By David McGee
THE OLD SIDE OF TOWN
Hillbilly Goddess Music
Following three acclaimed albums released between 2004 and 2009 and being anointed “The Hillbilly Goddess” in light of her throaty, backwoods cry being compared favorably to those of great country singers of yore, Alicia Nugent took a 10-year powder in order to attend to a variety of personal matters, including lost love, the passing of one of her daughter’s beloved friends and, not least of all, the death of her father. Now regrouped and returned to the studio, she’s enlisted a great producer in Keith Stegall and a lineup of stellar musicians (including Rob Ickes, Stuart Duncan, Brent Mason, Dan Dugmore, Tommy Hardin, Paul Franklin, et al.) to join her on nine songs, half of which she co-wrote-including one with the legendary Carl Jackson, “They Don’t Make ’em Like My Daddy Anymore,” a haunting, midtempo country ballad clearly born of personal tragedy. The short review of the results: She (and they) hit it out of the park.
They Don’t Make ‘Em Like My Daddy Anymore,’ Alicia Nugent, from The Old Side of Town
Nine songs may seem a bit slight to many listeners, but Ms. Nugent says what she wanted to say and leaves it at that-nothing extraneous or superfluous to the soul searching at hand. Given the personal trials shadowing the performances here, the patina of sorrow overhanging the entire effort is as undeniable as it is piercing; but in the end, it’s all sweet sorrow, beautifully articulated by one of the purest, most affecting backwoods voices of her generation.
‘Way Too Young for Wings,’ Alicia Nugent, from The Old Side of Town
‘The Other Woman,’ Alicia Nugent, from The Old Side of Town
The death of her daughter’s friend would seem to be the impetus for a heart tugging country lament addressed to a tender soul departed before its time, “Way Too Young for Wings,” with Ms. Nugent sensitively exploring the tragic event, during which she even seems to find her faith wavering, singing, with voice rising in intensity, “my kingdom come, my will be done/but I’ll always believe/you’re way too young for wings…”). Poignance infused with love informs the love letter to her father mentioned above (which is heard in two versions, one a country ballad, the other a more traditional bluegrass version featuring evocative rustic touches provided by Ickes on dobro and Duncan on fiddle and mandolin) in an emotional recounting of a life lived full measure, with dignity born of transforming meager circumstances into meaningful character:“Only a high school education, but in the Bible he was versed/no professor in the classroom, but a deacon in the church/loved Jesus Sunday morning and bluegrass Friday night/made sense to play the upright/that’s the way he lived his life”–a magnificent lyric that makes you wish you could have known the man yourself, or that you could know someone who fits this description.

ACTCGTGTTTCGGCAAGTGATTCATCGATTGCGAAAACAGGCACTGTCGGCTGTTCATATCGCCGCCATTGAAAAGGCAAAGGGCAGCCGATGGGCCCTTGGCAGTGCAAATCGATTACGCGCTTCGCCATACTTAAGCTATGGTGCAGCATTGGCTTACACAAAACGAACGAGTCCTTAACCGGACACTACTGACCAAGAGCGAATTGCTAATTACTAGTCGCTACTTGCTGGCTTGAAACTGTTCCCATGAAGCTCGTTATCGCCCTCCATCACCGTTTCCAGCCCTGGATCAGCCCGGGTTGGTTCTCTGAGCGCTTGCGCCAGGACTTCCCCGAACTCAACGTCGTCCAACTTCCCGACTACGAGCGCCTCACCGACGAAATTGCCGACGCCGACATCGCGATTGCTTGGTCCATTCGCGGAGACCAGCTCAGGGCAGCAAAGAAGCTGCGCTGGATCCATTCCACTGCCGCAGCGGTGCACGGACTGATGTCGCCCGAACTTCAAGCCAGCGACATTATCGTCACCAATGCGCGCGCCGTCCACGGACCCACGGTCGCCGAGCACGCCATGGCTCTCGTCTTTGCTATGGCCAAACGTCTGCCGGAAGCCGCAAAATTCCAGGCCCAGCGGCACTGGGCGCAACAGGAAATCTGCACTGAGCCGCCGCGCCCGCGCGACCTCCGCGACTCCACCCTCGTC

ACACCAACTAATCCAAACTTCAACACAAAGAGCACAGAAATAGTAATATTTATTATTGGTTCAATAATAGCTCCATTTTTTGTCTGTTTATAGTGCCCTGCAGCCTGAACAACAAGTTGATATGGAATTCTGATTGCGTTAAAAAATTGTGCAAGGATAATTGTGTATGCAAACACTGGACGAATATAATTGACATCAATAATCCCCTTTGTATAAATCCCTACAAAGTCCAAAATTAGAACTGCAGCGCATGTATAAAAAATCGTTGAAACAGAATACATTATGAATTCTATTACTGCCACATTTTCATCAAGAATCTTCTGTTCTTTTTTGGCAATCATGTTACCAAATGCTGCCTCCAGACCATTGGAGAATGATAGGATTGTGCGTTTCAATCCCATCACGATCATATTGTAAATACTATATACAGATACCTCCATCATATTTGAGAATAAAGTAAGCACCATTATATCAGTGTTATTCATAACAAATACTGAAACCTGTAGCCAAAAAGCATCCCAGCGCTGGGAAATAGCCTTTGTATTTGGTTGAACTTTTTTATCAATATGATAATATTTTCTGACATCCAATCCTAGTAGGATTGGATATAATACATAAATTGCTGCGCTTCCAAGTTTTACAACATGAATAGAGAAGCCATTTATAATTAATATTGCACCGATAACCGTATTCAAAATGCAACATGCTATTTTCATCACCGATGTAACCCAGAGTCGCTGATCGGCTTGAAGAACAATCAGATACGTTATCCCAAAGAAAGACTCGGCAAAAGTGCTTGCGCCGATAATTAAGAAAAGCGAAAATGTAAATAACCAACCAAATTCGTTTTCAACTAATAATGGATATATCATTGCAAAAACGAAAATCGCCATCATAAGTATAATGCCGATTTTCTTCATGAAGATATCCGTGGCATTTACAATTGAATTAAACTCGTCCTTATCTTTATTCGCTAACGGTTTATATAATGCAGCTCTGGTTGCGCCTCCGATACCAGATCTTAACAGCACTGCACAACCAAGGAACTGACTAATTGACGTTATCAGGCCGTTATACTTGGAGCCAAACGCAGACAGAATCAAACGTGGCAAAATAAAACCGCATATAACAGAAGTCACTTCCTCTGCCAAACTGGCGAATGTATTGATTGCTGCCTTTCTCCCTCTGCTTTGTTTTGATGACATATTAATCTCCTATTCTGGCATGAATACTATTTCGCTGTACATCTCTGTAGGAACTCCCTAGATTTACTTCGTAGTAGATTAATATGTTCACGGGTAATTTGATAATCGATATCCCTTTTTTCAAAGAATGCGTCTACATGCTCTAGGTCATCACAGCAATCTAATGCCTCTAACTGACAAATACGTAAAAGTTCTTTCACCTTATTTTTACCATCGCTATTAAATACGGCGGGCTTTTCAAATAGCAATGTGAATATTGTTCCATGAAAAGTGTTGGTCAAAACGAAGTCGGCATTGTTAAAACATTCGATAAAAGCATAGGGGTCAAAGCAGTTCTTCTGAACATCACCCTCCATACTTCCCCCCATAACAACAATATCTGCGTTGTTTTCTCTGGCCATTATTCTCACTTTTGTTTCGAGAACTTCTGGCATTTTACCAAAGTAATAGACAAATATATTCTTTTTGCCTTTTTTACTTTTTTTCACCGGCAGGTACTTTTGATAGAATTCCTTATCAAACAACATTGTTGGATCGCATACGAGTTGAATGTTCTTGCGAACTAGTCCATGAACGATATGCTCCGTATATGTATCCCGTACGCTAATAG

‘Too Bad You’re No Good,’ Alicia Nugent, from The Old Side of Town
Other aspects of lost love receive a blunt sayonara as well. First among equals might well be “I Might Have One Too,” which is not the drinking song its title might indicate; rather, it’s a wrenching, grinding country ballad about a partner’s affair being discovered and his partner musing about returning the sin, if you will, as steel guitar (either Franklin or Dugmore) wails epically around the tear-stained vocal, with the sorrow all around compounded by Duncan’s long, ver weeping fiddle lines. Then there’s an interesting triptych of broken-hearted melodies, whether by accident or design, beginning with a classic fiddle- and pedal-steel fired country kissoff of a “real fine cowboy” she left behind “when I rode away” in “Tell Fort Worth I Said Hello.” From there we go to “The Other Woman,” a weeper built on Gary Prim’s evocative keyboard support, deliberately and systematically addresses, well, the other woman, who she suggests is the better off for not “hearing lies and laying down/with a married man who runs around.” Then, a bluesy toe-tapper with the telling title and no mercy for its subject, “Too Bad You’re No Good,” a gleeful slicing and dicing of a wayward lover. If you feel as if you’ve gone through the wringer when you come out this end of the triptych, well, you have. Better to experience these upheavals vicariously, but I’ve got even money on many nodding and thinking, Been there, done that. Which makes the warmth of the bonus track-the bluegrass version of “They Don’t Make ‘Em Like My Daddy Anymore”–a blessed reprise and rather a comment on the characters lacking character to whom Ms. Nugent has introduced us in the preceding songs. The past ten years’ deafening silence has lifted, and Ms. Nugent is hereby encouraged not to be such a stranger in our time ahead.